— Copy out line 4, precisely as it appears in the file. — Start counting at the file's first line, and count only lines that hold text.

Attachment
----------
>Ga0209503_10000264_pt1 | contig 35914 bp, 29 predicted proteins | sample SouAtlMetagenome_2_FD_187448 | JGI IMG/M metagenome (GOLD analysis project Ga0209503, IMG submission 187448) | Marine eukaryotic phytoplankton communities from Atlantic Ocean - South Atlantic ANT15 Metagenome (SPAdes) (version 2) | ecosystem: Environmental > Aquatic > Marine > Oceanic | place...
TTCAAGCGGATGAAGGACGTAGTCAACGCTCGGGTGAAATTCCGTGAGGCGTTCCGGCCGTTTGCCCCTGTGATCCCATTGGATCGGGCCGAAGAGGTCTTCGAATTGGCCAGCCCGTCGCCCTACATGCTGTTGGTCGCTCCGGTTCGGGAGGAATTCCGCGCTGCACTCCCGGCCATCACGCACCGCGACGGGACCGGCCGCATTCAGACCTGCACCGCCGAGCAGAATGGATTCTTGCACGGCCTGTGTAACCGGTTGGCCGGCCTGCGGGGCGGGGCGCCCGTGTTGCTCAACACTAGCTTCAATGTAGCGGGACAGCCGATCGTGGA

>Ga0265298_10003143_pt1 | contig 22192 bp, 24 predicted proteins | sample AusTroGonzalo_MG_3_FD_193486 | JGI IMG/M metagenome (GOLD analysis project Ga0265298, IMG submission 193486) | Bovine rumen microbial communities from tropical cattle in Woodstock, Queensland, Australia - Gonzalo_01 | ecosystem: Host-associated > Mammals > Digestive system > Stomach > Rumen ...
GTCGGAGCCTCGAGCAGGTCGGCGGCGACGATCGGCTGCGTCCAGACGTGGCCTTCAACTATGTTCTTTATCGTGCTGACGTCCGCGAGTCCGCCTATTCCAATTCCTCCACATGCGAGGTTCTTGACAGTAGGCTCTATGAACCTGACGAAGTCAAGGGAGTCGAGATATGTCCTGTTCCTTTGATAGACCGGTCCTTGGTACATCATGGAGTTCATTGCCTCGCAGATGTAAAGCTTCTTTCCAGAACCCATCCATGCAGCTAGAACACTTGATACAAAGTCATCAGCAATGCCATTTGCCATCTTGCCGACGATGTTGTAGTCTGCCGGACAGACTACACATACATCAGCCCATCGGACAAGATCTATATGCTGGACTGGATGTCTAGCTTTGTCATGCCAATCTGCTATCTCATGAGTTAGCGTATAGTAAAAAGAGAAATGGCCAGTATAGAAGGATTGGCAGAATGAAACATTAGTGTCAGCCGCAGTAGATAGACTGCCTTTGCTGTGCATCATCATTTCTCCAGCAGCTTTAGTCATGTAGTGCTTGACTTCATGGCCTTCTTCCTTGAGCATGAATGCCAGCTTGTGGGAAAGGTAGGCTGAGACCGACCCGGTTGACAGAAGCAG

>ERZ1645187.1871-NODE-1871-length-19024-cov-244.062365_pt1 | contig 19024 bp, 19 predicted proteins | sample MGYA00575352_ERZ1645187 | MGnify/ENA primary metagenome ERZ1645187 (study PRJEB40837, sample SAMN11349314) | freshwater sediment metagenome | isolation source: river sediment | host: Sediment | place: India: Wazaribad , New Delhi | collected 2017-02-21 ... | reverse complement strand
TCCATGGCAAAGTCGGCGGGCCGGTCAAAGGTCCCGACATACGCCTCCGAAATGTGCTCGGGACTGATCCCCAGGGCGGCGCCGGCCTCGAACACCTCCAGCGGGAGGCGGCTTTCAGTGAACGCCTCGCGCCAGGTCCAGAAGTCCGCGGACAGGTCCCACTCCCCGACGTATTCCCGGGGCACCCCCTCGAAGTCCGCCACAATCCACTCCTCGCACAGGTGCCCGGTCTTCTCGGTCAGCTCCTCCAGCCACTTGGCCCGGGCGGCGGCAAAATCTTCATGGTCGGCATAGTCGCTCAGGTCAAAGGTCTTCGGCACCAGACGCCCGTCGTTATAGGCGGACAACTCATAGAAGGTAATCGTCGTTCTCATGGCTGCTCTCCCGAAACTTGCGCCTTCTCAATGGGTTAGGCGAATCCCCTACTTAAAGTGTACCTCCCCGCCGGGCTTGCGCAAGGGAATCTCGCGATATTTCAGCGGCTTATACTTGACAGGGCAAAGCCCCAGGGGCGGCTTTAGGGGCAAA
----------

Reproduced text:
GTCGGAGCCTCGAGCAGGTCGGCGGCGACGATCGGCTGCGTCCAGACGTGGCCTTCAACTATGTTCTTTATCGTGCTGACGTCCGCGAGTCCGCCTATTCCAATTCCTCCACATGCGAGGTTCTTGACAGTAGGCTCTATGAACCTGACGAAGTCAAGGGAGTCGAGATATGTCCTGTTCCTTTGATAGACCGGTCCTTGGTACATCATGGAGTTCATTGCCTCGCAGATGTAAAGCTTCTTTCCAGAACCCATCCATGCAGCTAGAACACTTGATACAAAGTCATCAGCAATGCCATTTGCCATCTTGCCGACGATGTTGTAGTCTGCCGGACAGACTACACATACATCAGCCCATCGGACAAGATCTATATGCTGGACTGGATGTCTAGCTTTGTCATGCCAATCTGCTATCTCATGAGTTAGCGTATAGTAAAAAGAGAAATGGCCAGTATAGAAGGATTGGCAGAATGAAACATTAGTGTCAGCCGCAGTAGATAGACTGCCTTTGCTGTGCATCATCATTTCTCCAGCAGCTTTAGTCATGTAGTGCTTGACTTCATGGCCTTCTTCCTTGAGCATGAATGCCAGCTTGTGGGAAAGGTAGGCTGAGACCGACCCGGTTGACAGAAGCAG